Production of Neurotrophins by Activated T Cells: Implications for Neuroprotective Autoimmunity

Department of Neurobiology, The Weizmann Institute of Science, Rehovot, 76100, Israel.
Journal of Autoimmunity (Impact Factor: 7.02). 12/2000; 15(3):331-45. DOI: 10.1006/jaut.2000.0441
Source: PubMed

ABSTRACT Neurotrophins (NTs) promote neuronal survival and maintenance during development and after injury. However, their role in the communication between the nervous system and the immune system is not yet clear. We observed recently that passively transferred activated T cells of various antigen specificities home to the injured central nervous system (CNS), yet only autoimmune T cells specific to a CNS antigen, myelin basic protein (MBP), protect neurons from secondary degeneration after crush injury of the rat optic nerve. Here we examined the involvement of NTs in T-cell-mediated neuroprotection, and the possible significance of the antigen specificity of the T cells in this activity. Analysis of cytokine and NT expression in various rat T cell lines showed that the T cells express mRNA for cytokines of Th1, Th2, and Th3 phenotypes. In addition, the T cells express mRNA and protein specific to nerve growth factor, brain-derived neurotrophic factor, NT-3, and NT-4/5. Antigen activation significantly increased NT secretion. Thus, reactivation of CNS autoimmune T cells by locally presented antigens to which they are specific can lead to enhanced secretion of NTs and possibly also of other factors in injured optic nerves. mRNA for TrkA, TrkB and p75 receptors was expressed in the injured nerve, suggesting that these specific receptors can mediate the effects of the T-cell-derived NTs. The neuroprotective effect of the passively transferred autoimmune anti-MBP T cells in injured optic nerves was significantly decreased after local applicaiton of a tyrosine kinase inhibitor known to be associated with NT-receptor activity. These results suggest that the neuroprotective effect of autoimmune T cells involves the secretion of factors such as NTs by the T cells reactivated by their specific antigen in the injured CNS. T cell intervention in the injured CNS might prove to be a useful means of promoting post-injury CNS maintenance and recovery, possibly via supply of NTs and other factors.

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Available from: Philip Lazarovici, Aug 23, 2015
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    • "One mechanism proposed for autoimmune lymphocyte-mediated tissue repair is the production of neurotrophins (e.g., brain-derived neurotrophic factor (BDNF)) (Hammarberg et al., 2000; Moalem et al., 2000) and/or anti-inflammatory cytokines (e.g., IL-10, transforming growth factor (TGF)-β) (Tyor et al., 2002; Zhou et al., 2009a). However, the cell type(s) responsible for the production of neurotrophins and anti-inflammatory mediators within the injured CNS, i.e., whether they are effector cells or induced T regs (iTregs) that bind CNS proteins, or even non-antigen-specific bystander cells recruited to the injury site, has not been definitively established. "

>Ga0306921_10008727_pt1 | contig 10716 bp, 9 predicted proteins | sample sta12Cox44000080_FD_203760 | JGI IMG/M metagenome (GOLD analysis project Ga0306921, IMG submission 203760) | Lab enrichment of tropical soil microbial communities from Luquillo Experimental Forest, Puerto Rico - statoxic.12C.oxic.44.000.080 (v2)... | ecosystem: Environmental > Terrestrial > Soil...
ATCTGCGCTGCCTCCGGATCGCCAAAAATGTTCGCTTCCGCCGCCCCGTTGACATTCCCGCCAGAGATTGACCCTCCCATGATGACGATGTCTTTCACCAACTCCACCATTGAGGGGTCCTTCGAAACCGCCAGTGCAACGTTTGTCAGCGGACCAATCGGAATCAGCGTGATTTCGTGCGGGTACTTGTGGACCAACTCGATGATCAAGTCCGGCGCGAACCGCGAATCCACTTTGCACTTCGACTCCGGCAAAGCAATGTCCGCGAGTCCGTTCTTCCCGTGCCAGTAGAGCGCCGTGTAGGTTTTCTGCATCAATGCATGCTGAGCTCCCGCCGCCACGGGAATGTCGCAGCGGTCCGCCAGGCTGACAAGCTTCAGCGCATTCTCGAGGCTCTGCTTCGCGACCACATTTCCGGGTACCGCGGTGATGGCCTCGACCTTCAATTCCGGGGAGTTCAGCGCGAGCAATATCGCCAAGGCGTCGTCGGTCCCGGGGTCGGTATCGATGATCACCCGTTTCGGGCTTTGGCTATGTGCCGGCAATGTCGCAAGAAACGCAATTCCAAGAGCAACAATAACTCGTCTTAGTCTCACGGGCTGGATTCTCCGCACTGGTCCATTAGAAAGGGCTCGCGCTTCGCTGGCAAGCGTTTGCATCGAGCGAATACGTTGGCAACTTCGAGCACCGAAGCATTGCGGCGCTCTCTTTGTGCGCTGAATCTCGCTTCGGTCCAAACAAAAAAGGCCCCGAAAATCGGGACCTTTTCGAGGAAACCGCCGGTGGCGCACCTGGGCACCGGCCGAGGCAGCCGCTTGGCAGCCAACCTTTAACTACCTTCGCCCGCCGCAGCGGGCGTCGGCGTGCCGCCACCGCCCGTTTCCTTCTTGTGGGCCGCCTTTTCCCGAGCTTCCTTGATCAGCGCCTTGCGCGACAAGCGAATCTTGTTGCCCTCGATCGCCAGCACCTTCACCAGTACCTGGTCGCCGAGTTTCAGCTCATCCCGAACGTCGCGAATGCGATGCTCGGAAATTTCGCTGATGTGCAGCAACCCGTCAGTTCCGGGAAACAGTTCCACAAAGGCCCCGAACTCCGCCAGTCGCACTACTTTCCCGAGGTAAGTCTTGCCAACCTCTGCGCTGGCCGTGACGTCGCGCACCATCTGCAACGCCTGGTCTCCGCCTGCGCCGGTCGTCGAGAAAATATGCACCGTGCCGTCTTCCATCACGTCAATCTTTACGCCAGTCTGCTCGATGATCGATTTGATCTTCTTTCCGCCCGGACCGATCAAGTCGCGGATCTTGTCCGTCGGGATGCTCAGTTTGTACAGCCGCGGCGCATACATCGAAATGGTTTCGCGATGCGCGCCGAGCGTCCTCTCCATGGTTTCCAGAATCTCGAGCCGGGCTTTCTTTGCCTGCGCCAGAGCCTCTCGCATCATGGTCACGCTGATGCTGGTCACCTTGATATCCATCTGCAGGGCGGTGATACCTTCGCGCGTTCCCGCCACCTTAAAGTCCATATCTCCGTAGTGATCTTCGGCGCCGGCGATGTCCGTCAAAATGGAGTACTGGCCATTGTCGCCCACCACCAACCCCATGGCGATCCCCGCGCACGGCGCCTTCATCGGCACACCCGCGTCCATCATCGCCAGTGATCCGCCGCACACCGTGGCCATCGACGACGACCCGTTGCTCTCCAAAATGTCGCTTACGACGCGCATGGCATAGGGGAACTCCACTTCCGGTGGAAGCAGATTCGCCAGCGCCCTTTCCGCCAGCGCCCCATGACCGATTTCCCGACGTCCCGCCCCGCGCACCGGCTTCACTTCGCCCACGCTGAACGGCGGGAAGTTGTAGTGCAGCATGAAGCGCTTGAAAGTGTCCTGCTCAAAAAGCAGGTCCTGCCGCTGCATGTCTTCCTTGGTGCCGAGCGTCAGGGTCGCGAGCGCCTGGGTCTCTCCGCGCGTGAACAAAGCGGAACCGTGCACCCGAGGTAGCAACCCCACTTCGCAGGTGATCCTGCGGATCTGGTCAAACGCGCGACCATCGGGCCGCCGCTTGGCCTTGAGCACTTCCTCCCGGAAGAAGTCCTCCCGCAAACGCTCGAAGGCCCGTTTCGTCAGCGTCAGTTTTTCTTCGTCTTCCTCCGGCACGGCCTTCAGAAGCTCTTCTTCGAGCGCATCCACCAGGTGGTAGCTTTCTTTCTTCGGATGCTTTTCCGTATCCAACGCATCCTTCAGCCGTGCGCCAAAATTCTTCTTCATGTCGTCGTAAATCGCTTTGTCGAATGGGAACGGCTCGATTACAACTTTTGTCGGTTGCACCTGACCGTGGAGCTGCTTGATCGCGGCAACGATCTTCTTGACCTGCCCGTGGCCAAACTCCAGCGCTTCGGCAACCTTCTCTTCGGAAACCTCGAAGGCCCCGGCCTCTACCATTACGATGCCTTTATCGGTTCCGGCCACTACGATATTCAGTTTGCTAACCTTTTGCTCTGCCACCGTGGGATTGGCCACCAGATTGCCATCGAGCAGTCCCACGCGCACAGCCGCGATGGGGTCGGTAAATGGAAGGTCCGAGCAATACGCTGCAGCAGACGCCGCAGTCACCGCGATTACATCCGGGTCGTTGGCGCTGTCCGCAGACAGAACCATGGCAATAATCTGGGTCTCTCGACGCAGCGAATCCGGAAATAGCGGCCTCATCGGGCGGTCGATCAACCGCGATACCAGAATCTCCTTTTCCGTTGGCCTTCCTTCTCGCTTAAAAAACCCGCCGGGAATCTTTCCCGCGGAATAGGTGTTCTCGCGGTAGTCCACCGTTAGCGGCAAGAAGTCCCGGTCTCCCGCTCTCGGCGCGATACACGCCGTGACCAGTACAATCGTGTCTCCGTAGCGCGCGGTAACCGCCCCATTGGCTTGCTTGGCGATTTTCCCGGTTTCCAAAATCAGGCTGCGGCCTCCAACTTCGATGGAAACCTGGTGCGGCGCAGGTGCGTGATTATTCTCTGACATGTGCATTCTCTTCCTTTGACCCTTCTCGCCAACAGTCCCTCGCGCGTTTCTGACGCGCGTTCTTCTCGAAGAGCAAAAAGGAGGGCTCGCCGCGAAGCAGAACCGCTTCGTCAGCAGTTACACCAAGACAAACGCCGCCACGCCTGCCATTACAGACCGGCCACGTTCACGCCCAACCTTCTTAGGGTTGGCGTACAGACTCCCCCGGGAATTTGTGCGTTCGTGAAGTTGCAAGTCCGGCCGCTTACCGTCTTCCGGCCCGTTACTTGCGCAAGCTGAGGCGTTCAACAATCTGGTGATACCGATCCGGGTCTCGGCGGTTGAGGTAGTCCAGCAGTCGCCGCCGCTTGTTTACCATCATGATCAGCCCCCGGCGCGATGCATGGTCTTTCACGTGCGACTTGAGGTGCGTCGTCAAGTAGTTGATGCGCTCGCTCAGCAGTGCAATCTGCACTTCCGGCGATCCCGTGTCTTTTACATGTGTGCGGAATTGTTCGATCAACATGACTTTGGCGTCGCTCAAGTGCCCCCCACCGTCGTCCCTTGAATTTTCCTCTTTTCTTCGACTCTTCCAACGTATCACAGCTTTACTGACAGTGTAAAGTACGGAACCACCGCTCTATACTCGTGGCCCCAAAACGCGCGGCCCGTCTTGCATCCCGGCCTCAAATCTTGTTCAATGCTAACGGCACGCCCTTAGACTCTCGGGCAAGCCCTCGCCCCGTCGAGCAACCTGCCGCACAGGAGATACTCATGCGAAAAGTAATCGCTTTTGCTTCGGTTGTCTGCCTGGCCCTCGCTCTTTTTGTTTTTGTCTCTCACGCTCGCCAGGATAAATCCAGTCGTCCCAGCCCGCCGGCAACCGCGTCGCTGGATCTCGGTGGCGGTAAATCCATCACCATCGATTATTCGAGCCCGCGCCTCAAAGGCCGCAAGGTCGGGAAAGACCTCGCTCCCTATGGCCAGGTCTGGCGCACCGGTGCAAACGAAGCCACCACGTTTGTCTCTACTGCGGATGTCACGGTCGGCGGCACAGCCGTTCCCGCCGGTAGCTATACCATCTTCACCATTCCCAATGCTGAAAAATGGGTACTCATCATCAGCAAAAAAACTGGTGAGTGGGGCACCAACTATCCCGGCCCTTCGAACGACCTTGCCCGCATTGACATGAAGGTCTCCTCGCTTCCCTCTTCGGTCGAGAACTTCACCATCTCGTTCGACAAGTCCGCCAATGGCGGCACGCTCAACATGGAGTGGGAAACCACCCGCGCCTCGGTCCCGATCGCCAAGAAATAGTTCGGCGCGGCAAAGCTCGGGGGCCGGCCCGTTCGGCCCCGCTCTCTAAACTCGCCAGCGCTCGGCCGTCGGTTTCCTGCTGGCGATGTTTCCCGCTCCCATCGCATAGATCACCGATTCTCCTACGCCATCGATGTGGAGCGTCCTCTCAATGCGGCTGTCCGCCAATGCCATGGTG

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    • "Another mechanism by which A91 immunization could be reducing apoptosis is through the action of BDNF. Previous studies have shown that anti-MBP T cells release neurotrophic factors [38] [39]. Furthermore, anti-A91 T lymphocytes are capable of releasing significant amounts of BDNF [14]. "
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    • "It was further demonstrated that newly born cells in the DG are clustered in close proximity to blood vessels where VEGF expression is usually high, which suggests that the development of newborn cells is strongly influenced by local environmental factors (Palmer et al. 2000). Existing evidence demonstrates that both BDNF (Moalem et al. 2000) and VEGF (Khaibullina et al. 2004) receptors are expressed by T cells (Freeman et al. 1995). These T cell-mediated proneurogenic factors may potentiate the intrinsic capacity of newly born cells to respond to the mitotic stimuli provided by the neurogenic microenvironment. "
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